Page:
Care home staff will be required by law to receive a Covid-19 vaccination under plans by the Government – as figures reveal nearly a quarter of workers in Bedford have not had a first dose.
A five-week consultation on mandatory jabs is under way following concerns about whether enough carers have been vaccinated to stop the virus spreading to residents.
But the move has provoked criticism from trade union Unison which said mandatory vaccinations could "backfire" and lead to a staffing shortage.
In Bedford, 1,450 out of 1,893 eligible staff, including agency workers, at older adult care homes had received a first dose by April 11, according to latest NHS figures – meaning 23 per cent have not had a jab.
The unvaccinated proportion has barely changed from four weeks previously, when it was 24 per cent.
And the area is still not meeting recommendations from the Scientific Advisory Group for Emergencies (Sage) which state four in five staff need to be vaccinated to provide a minimum level of protection against outbreaks.
Across the East of England, 17 per cent of eligible care home workers had not been vaccinated by April 11, while across England that figure stood at 21 per cent.
The Government's plan would see older adult care home operators only able to use staff who have received a Covid-19 vaccination.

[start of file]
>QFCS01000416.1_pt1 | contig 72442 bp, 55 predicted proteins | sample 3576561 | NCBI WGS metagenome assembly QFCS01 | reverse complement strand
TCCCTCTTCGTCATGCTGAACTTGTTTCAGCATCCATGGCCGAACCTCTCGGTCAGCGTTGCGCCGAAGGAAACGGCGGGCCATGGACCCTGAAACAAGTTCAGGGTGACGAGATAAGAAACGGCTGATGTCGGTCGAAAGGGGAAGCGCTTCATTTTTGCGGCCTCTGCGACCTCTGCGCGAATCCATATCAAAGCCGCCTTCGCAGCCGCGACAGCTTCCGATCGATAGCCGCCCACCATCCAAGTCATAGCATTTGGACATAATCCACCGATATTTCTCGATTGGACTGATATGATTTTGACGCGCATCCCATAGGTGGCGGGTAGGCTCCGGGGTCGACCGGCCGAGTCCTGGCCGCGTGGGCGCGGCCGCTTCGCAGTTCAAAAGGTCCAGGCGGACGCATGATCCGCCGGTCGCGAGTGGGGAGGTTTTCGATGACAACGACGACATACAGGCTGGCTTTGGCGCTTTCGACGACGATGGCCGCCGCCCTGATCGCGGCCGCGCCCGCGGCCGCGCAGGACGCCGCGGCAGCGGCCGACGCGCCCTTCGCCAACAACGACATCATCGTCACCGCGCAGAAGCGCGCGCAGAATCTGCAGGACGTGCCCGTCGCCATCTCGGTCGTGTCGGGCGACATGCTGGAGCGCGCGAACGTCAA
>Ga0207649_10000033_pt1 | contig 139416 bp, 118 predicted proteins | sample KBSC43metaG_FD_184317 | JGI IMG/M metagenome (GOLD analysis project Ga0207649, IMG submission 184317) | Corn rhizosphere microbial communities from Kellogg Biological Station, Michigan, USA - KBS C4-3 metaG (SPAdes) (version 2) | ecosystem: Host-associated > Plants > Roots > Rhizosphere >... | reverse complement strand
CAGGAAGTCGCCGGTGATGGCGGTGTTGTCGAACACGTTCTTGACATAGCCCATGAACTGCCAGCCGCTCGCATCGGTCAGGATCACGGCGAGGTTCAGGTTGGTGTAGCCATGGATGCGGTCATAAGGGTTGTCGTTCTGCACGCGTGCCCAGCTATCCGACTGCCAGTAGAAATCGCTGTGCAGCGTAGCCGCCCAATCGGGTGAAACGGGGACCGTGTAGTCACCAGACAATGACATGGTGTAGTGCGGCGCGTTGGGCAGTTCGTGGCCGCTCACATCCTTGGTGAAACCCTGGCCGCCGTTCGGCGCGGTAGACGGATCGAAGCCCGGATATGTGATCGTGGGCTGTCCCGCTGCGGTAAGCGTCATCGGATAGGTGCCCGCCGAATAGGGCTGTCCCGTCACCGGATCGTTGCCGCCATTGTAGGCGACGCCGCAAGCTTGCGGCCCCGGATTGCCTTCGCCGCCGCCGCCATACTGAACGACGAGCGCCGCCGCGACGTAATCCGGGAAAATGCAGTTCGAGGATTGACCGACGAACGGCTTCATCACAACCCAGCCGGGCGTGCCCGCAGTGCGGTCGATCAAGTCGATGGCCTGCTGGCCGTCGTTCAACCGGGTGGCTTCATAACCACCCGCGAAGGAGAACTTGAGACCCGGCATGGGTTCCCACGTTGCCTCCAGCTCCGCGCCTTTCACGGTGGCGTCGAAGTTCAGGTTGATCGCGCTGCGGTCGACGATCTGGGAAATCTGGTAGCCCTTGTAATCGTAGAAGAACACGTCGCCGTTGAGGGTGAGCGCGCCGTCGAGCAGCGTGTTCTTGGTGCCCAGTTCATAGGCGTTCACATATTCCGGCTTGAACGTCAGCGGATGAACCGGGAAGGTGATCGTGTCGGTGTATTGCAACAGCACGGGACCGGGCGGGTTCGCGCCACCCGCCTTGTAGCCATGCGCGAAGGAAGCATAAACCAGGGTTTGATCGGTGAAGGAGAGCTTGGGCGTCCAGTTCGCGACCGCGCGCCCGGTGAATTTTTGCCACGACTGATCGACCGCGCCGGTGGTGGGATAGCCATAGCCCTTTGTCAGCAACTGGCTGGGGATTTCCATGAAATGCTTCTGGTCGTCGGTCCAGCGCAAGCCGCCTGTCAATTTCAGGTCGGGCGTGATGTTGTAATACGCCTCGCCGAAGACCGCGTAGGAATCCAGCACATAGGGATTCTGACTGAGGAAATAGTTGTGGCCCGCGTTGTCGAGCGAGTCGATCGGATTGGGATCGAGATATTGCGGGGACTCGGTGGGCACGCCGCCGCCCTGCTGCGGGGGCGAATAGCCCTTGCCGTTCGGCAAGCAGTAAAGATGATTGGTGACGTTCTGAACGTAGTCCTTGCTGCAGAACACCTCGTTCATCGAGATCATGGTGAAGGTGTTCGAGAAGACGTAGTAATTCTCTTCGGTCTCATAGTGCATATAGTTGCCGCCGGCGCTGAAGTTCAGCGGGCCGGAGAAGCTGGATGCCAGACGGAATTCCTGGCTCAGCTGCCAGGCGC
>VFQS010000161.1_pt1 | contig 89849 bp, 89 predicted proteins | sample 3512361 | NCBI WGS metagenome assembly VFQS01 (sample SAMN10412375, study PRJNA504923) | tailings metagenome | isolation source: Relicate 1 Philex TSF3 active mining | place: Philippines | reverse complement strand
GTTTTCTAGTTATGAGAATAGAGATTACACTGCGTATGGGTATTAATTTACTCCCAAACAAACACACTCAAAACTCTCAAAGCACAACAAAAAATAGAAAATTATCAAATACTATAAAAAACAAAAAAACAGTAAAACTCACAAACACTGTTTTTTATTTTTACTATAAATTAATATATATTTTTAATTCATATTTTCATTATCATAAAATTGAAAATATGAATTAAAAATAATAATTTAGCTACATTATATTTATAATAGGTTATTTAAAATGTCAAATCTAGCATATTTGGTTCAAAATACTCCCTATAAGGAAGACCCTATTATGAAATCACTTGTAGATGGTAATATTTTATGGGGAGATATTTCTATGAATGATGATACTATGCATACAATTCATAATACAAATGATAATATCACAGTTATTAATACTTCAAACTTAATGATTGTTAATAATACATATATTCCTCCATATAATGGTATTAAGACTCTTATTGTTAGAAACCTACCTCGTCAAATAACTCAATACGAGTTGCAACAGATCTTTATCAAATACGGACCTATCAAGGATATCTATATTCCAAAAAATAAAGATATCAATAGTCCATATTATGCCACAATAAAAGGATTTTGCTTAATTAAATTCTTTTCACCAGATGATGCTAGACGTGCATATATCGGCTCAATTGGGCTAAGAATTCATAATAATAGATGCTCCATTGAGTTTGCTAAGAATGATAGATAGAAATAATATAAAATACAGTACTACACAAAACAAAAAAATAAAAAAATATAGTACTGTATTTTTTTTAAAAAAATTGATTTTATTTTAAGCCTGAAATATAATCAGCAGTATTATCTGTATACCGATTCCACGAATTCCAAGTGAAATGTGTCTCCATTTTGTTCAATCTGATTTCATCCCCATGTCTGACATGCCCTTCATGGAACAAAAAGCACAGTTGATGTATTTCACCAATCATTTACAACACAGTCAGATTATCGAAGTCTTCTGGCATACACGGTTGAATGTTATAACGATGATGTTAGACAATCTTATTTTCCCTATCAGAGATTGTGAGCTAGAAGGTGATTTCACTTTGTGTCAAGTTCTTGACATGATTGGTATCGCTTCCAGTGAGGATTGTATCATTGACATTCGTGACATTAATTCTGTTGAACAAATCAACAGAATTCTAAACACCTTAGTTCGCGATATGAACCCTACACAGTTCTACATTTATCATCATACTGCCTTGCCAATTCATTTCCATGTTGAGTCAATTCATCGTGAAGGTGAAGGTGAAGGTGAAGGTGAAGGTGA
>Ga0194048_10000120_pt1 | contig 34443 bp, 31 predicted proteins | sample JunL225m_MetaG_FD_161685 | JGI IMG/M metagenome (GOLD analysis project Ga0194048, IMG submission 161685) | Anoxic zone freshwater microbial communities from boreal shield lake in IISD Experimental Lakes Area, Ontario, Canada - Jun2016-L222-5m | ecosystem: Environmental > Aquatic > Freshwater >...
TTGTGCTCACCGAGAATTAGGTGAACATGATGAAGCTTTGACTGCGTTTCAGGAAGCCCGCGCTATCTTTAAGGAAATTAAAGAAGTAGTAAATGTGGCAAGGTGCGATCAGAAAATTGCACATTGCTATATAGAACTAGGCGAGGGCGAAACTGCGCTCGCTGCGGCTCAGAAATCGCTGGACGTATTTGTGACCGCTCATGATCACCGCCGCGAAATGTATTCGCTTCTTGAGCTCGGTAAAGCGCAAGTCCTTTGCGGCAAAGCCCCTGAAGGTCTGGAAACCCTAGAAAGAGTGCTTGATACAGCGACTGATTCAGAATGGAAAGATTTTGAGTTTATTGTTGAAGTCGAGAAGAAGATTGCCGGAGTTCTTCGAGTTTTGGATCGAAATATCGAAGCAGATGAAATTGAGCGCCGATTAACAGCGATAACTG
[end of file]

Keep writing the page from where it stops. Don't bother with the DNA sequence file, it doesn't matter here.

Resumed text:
Workers with evidence of a medical exemption to the jab will still be allowed to work.
Health secretary Matt Hancock said: "Older people living in care homes are most at risk of suffering serious consequences of Covid-19 and we have seen the grave effects the virus has had on this group.
"Making vaccines a condition is something many care homes have called for, to help them provide greater protection for staff and residents in older people’s care homes and so save lives."
The idea has received support from some care home providers like Barchester Healthcare whose chief executive Dr Peter Calveley has implemented a similar policy for his staff.
He said providing safe care was the company's "paramount obligation".
However, Unison said the Government should give staff more time, tackle misinformation and put extra resources into areas with low take-up.
General secretary Christina McAnea said: “Too heavy-handed an approach could backfire badly. Some staff may simply up and go, leaving a poorly paid sector already struggling with thousands and thousands of vacancies in a terrible state.
“That could damage the quality of care for the elderly and vulnerable, and no one wants that.”
Cultural reasons as well as concerns over the AstraZeneca vaccine and anti-vax campaigns have led to some care home workers not taking up the vaccine, the National Care Association, which represents care providers, has said.
Staff, care providers, residents and their families are being urged to take part in the consultation, which is being run by the Department of Health and Social Care.